Cured Meat Recipes

Get a primer on types of Mediterranean cured meats and recipes for pairing them with their ideal fruits and other ingredients.

| June 2019

prosciutto-di-san-danielle
The prestigiuous prosciutto di San Daniele 

Prosciutto crudo — this is an Italian dry-cured ham made from the hind leg of a pig or wild boar that is rubbed with salt and spices and often aged 10-12 months. Traditionally, they were made in the winter, to be served 1-2 years later. It is most often served uncooked, thinly sliced and with an aperitif or as part of an antipasti platter. It has a salty, gamey taste that goes perfectly with drinks. Each prosciutto crudo is very local, and traditional to its region.

Prosciutto cotto – is ham that has been cooked. It is the kind you often find in a cheese and ham sandwich.

Culatello – this is another Italian regional ham, often from Zibello, south of Parma, very close to the Po River (it’s all about the winds over the river and so on). It is very expensive as you can only use the muscular part of each hind leg of the pig.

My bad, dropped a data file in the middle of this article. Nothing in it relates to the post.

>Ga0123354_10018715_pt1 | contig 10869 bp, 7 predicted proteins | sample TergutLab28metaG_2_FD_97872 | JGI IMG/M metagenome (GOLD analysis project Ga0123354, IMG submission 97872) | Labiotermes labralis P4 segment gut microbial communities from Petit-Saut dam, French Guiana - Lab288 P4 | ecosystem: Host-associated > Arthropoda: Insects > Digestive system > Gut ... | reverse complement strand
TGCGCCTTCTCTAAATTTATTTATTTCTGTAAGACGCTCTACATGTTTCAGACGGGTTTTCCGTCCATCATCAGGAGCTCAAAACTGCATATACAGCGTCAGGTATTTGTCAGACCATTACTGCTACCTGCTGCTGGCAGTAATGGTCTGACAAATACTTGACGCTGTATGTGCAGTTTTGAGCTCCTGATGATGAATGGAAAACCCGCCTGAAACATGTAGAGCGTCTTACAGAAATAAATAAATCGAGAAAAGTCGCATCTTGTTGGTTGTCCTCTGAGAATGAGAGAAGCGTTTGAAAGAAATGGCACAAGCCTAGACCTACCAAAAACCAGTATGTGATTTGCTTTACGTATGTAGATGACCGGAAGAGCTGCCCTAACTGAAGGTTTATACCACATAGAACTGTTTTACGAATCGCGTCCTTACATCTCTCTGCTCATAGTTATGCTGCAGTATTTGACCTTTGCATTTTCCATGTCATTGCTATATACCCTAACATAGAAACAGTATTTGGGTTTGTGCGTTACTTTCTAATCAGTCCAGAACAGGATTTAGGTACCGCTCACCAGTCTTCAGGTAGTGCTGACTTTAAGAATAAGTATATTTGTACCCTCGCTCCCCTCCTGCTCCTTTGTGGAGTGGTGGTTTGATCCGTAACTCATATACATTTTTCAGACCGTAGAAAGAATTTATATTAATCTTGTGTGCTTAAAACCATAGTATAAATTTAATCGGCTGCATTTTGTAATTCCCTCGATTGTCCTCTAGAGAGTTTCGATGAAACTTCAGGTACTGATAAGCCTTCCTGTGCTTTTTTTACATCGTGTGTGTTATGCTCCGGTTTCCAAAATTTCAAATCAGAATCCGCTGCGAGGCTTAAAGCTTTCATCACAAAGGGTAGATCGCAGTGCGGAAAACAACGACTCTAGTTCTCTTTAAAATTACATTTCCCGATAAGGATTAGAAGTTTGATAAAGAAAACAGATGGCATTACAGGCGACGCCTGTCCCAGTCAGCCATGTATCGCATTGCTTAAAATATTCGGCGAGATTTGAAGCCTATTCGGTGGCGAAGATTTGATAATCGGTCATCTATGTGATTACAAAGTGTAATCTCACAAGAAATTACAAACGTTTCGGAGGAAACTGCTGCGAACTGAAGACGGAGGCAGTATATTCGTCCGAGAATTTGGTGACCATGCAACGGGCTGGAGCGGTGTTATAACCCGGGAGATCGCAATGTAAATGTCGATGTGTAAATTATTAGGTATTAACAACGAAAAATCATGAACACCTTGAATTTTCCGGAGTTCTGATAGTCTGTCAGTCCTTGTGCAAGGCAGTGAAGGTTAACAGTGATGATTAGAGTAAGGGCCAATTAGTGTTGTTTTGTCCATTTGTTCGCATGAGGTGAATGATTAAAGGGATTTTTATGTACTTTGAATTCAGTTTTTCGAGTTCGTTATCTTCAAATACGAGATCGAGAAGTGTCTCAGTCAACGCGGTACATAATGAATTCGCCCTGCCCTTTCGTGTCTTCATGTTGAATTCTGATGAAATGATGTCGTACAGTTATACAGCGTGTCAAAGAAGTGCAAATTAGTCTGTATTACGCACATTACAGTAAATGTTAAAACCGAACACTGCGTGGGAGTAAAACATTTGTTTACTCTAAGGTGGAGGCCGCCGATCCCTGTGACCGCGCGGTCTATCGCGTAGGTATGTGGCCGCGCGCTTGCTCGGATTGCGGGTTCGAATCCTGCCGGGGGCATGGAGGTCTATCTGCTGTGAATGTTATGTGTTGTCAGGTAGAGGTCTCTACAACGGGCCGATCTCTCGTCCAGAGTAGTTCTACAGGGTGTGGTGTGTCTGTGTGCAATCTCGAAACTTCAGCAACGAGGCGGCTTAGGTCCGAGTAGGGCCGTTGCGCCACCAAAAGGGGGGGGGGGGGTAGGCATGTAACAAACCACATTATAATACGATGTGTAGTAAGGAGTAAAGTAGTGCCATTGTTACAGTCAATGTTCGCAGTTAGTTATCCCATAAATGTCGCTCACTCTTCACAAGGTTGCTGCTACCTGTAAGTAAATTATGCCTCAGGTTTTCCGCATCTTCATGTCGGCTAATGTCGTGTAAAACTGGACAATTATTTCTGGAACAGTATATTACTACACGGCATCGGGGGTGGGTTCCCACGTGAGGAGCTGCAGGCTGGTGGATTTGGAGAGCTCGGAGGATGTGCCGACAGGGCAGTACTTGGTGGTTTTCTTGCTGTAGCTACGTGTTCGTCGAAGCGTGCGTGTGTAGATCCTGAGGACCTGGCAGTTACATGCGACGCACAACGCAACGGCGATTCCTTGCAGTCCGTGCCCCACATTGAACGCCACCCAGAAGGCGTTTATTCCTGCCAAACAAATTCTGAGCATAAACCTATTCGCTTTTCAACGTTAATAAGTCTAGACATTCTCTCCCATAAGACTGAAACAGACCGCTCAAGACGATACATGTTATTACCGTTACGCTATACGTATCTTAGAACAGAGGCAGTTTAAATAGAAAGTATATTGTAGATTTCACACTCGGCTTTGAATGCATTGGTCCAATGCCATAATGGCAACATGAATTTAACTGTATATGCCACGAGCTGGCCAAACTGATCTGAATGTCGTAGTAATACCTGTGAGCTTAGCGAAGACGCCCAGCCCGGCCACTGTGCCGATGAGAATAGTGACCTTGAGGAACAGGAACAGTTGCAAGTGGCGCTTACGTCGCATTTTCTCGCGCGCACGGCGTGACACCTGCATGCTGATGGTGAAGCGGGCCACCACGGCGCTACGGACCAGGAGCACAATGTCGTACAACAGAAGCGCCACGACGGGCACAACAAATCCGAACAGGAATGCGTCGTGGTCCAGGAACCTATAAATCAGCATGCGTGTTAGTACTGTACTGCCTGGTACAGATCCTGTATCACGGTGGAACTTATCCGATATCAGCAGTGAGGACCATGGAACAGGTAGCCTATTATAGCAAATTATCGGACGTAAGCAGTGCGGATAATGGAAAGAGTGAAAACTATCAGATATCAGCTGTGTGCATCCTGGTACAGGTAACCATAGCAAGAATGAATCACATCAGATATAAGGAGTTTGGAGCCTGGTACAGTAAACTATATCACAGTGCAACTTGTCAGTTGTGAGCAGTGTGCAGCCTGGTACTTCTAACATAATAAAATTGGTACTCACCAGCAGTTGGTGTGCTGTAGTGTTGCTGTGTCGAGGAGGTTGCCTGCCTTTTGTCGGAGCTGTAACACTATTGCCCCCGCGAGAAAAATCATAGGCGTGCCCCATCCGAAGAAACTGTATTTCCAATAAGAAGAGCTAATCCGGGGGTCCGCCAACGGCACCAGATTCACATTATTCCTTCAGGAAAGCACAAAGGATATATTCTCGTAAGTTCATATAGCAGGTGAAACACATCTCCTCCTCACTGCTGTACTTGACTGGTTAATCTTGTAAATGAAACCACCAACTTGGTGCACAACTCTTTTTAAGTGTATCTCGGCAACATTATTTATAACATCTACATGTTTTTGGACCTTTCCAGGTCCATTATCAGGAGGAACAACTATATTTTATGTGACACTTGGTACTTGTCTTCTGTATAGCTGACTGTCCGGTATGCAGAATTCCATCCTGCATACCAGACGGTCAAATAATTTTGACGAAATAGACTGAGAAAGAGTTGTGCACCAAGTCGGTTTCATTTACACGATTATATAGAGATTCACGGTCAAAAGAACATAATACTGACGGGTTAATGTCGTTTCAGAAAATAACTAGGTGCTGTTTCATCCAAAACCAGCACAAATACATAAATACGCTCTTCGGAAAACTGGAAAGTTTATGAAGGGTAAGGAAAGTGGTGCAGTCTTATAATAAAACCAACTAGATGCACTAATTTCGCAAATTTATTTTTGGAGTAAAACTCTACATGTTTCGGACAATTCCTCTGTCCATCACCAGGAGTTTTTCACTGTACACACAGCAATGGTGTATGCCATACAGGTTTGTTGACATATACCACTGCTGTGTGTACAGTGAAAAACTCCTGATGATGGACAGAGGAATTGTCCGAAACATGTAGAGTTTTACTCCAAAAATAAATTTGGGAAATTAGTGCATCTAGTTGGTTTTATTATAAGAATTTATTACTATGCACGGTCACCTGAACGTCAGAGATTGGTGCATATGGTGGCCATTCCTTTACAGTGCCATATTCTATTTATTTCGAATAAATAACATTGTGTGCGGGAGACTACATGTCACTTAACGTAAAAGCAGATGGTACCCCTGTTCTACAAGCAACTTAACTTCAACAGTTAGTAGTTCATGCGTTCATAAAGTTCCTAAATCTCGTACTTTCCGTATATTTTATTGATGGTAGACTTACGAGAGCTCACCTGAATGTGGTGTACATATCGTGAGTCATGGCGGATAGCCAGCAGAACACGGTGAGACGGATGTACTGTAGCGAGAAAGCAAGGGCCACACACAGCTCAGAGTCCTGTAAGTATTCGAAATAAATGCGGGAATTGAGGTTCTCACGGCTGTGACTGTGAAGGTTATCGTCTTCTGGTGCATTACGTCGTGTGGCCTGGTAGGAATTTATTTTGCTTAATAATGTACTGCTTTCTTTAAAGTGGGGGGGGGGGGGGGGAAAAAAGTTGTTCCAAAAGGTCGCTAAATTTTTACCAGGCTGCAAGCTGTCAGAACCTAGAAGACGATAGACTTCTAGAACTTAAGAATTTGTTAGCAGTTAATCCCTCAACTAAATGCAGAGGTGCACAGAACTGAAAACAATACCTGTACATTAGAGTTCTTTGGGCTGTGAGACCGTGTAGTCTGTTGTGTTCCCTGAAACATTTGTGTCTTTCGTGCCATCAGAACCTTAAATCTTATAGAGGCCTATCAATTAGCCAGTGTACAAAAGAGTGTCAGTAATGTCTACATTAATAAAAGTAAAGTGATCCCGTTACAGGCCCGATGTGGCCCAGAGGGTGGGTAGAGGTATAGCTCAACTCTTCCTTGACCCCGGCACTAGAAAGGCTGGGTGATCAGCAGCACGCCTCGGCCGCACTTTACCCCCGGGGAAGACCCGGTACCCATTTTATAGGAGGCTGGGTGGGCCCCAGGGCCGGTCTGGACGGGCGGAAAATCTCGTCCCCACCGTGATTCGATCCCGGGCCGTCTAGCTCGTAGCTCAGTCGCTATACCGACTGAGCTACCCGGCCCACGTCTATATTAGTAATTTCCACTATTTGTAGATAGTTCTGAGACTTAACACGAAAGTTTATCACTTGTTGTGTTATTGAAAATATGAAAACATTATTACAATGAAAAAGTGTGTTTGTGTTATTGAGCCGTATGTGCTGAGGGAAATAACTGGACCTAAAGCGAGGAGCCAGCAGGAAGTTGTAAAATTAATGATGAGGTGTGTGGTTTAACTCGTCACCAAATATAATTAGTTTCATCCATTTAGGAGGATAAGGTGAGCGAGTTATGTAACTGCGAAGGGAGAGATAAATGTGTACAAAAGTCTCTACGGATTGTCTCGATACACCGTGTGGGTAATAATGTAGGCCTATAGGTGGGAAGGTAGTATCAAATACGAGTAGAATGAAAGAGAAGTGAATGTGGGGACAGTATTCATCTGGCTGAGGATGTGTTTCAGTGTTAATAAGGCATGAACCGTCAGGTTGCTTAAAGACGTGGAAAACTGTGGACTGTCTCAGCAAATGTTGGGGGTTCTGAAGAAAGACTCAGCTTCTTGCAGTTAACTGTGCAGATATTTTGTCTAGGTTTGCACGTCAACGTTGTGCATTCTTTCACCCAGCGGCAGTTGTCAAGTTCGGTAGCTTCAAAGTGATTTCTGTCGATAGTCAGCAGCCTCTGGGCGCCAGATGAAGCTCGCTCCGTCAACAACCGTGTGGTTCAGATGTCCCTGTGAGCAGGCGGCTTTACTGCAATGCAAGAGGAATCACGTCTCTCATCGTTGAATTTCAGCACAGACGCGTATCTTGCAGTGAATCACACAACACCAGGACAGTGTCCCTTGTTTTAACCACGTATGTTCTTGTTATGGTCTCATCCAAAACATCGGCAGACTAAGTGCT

Italian speck – not to be confused with the German bacon type of ham, the Italian speck is very similar to prosciutto but the meat has been cured first with spices and then lightly smoked.

Iberico ham – the Spanish and Portuguese version of dry-cured ham. “Iberico” refers to the breed of black pigs, traditionally fed on acorns. There are four labels to choose from — black, red, green and white, with black being the most expensive — the length of the ageing process is longer. The deeper the colour and more marbling you see, the better the ham as the richer it will taste. The ham is hand-cut and served with drinks.






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